academic publication, SAJE

Guest post: Neil Rankin on research, publication and my SAJE post

My SAJE post has generated a bit of interest. I have receieved an excellent rejoinder from Neil Rankin and would like to post it here for everyone.

As an academic researcher I empathises with your frustration and as an Associate Editor of the SAJE I think it is useful to partially respond to your post. I do not want to comment on the paper but rather to outline the process and the challenges we face as editors. I also want to put in the usual disclaimer – these are my views and whilst I think they are generally shared by the other editors I am not speaking for them.
For just about every submission I deal with I face the challenge of weighing the trade-off between an interesting question and academic rigour. Sometimes this decision is easy; in many more cases it is difficult. As you know, in many areas of potential research a lack of data is a serious constraint. In these cases I generally give more weight to the interest of the question. Once I’ve decided that the question is interesting and that the paper has a certain level of rigour I then send it out to the referees. My decision as an Associated Editor is then guided by the referee reports since the ‘gold standard’ of academic publication is peer-review.
In many areas of empirical micro issues like selectivity and heterogeneity are what we spend most of our time worrying about now. The level of what is now considered acceptable in empirical micro has increased substantially in the past ten years. Most referees are going to comment on these issues. Having said this, I do not think RCTs (or some other exogenous shock that allows for identification of a causal relationship) are a requirement for publication in the SAJE or that only work that uses panel data is acceptable. Cross-sections, good case studies and rigorous qualitative work tackling an interesting question are all acceptable in my mind. I will send papers using these techniques to referees equipped to evaluate the analytical approach but also with a knowledge of the specific research area. The outcome is then in the hands of the referees.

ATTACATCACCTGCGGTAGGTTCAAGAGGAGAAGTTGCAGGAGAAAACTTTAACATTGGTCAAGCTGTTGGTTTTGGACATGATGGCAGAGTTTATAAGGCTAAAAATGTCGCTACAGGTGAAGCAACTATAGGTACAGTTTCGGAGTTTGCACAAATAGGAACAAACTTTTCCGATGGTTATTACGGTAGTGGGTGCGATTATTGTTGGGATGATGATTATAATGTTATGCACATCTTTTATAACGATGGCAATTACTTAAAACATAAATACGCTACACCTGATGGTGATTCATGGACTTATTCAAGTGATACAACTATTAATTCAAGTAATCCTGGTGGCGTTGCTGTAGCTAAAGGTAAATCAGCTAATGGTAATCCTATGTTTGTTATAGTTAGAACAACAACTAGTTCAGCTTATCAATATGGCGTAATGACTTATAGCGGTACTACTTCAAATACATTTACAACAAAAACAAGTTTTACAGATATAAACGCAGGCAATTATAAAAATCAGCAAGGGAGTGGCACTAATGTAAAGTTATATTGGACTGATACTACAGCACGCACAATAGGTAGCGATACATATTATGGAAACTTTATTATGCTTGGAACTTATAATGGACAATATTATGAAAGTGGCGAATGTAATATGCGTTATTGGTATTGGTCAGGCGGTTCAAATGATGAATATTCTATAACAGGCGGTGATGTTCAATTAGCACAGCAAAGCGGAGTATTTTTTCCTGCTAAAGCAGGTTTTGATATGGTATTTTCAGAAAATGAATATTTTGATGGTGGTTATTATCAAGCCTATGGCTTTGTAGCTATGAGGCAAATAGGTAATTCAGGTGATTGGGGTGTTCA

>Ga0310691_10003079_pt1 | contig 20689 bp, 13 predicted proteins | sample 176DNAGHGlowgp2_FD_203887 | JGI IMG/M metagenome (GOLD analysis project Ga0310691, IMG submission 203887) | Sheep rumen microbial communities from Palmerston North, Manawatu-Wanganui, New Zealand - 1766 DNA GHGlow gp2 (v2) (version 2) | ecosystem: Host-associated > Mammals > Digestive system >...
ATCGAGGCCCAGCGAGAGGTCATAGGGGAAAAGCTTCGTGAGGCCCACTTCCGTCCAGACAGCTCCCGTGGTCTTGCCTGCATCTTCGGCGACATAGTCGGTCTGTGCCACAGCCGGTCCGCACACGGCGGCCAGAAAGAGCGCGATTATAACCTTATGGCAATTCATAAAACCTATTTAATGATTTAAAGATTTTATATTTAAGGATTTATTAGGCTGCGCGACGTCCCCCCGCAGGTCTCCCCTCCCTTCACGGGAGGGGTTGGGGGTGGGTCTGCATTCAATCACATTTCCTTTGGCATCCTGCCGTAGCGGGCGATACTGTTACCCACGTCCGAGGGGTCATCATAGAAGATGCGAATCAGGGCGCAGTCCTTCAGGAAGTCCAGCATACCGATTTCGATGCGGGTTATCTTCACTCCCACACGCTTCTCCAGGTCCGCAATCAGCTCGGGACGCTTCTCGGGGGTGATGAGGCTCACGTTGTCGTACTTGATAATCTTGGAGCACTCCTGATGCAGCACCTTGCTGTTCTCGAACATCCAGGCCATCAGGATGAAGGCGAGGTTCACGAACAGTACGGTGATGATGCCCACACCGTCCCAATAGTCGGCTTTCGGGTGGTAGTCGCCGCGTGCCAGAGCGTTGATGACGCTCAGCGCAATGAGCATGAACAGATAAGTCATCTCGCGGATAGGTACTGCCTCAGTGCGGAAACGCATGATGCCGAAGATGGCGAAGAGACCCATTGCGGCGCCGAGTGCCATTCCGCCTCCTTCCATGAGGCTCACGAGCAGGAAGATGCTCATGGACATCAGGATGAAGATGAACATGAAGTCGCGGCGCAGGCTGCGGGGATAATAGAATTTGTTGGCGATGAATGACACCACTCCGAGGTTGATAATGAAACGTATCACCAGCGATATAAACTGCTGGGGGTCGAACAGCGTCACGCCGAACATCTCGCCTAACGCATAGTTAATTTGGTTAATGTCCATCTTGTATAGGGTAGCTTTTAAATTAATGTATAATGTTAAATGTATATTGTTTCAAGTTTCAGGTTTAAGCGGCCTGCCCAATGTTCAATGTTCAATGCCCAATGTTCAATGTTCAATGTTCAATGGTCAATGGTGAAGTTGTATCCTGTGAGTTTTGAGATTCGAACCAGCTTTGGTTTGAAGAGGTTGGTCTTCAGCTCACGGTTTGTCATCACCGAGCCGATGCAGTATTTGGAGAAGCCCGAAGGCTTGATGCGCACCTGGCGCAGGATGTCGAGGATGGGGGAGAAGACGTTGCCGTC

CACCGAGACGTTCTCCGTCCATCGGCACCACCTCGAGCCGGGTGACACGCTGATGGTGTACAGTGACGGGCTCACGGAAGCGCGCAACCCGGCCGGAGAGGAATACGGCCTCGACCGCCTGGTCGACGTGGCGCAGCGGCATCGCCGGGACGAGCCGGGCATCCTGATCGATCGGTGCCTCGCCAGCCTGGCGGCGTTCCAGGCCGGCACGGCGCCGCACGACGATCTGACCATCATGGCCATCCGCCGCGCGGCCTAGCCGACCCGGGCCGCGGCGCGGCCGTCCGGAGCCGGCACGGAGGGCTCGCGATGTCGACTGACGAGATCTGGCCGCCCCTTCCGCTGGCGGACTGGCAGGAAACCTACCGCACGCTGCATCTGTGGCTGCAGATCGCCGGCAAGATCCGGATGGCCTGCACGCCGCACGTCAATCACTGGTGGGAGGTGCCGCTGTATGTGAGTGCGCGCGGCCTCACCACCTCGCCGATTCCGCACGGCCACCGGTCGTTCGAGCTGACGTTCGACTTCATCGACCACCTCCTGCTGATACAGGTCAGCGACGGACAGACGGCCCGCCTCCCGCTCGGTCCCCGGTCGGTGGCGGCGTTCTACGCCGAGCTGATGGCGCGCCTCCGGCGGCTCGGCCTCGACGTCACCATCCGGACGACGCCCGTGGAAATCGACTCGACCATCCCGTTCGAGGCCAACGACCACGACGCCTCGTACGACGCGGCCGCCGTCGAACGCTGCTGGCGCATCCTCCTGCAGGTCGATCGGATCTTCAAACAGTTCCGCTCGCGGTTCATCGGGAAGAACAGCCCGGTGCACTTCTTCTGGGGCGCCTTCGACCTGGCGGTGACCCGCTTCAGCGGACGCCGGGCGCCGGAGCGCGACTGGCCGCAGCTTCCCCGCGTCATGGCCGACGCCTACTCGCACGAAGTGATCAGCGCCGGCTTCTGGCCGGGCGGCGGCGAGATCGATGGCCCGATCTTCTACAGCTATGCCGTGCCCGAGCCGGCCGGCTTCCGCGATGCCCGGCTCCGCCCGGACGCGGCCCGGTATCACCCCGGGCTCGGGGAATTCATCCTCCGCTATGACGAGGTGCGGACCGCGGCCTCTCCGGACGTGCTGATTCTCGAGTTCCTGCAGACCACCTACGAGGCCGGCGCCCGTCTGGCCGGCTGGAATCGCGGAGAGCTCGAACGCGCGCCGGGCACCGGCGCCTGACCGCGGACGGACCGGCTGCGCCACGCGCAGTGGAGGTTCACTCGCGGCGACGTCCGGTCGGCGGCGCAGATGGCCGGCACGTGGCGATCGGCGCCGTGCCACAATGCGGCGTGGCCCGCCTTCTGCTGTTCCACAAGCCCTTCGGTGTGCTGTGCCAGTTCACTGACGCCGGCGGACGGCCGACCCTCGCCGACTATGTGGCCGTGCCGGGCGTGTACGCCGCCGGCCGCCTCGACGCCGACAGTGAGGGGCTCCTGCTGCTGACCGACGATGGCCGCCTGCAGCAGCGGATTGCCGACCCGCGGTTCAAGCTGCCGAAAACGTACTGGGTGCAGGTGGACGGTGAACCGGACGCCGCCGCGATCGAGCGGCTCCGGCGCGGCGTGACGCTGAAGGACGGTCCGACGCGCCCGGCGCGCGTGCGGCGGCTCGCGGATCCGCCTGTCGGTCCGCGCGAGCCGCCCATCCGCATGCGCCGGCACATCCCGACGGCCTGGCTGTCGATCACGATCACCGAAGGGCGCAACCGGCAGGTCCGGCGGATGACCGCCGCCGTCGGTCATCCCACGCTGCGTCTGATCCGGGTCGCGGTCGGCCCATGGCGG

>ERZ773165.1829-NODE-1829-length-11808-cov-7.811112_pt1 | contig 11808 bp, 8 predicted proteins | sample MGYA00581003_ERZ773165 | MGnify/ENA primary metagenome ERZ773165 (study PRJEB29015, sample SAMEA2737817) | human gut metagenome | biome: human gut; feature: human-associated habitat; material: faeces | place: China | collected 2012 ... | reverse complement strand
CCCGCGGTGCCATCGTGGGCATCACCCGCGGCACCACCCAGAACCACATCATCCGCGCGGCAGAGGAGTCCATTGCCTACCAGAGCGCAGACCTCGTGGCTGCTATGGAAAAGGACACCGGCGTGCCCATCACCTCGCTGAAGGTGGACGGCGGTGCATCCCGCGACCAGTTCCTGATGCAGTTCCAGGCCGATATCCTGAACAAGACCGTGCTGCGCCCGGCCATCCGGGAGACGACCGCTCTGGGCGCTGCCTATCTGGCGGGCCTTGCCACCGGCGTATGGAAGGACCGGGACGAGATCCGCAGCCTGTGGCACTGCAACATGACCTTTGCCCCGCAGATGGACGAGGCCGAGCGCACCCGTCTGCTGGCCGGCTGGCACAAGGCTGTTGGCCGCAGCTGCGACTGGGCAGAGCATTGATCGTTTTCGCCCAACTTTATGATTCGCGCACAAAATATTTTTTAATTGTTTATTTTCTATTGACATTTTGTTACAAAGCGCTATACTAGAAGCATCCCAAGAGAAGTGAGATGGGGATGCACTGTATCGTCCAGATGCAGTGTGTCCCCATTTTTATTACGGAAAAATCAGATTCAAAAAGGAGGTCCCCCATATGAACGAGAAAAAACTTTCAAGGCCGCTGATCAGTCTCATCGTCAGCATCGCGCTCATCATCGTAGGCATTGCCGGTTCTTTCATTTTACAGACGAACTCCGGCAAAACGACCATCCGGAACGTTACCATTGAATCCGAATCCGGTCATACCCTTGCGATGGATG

As an Editorial team we are committed to relevant and rigorous research and also following a transparent and well-defined process. I think we are also sensitive to the challenges facing those researchers working on developing countries. Please continue to comment and provide input on the SAJE. I think it is useful to have an ongoing dialogue on these issues and to let people know how the process works. And please continue to submit papers.
You also make a good point about the incentives South African researchers face – all journal publications regardless of the quality of journal, provided the journal is accredited, count equally to the bureaucrats in research administration. It is up to us as researchers to try to make the case to them that quality, not only quantity, is important. I like the strategy you set out in your comment – it nicely articulates what I think I’m trying to do. And working in a team is more fun too! Looking forward to our next joint paper.


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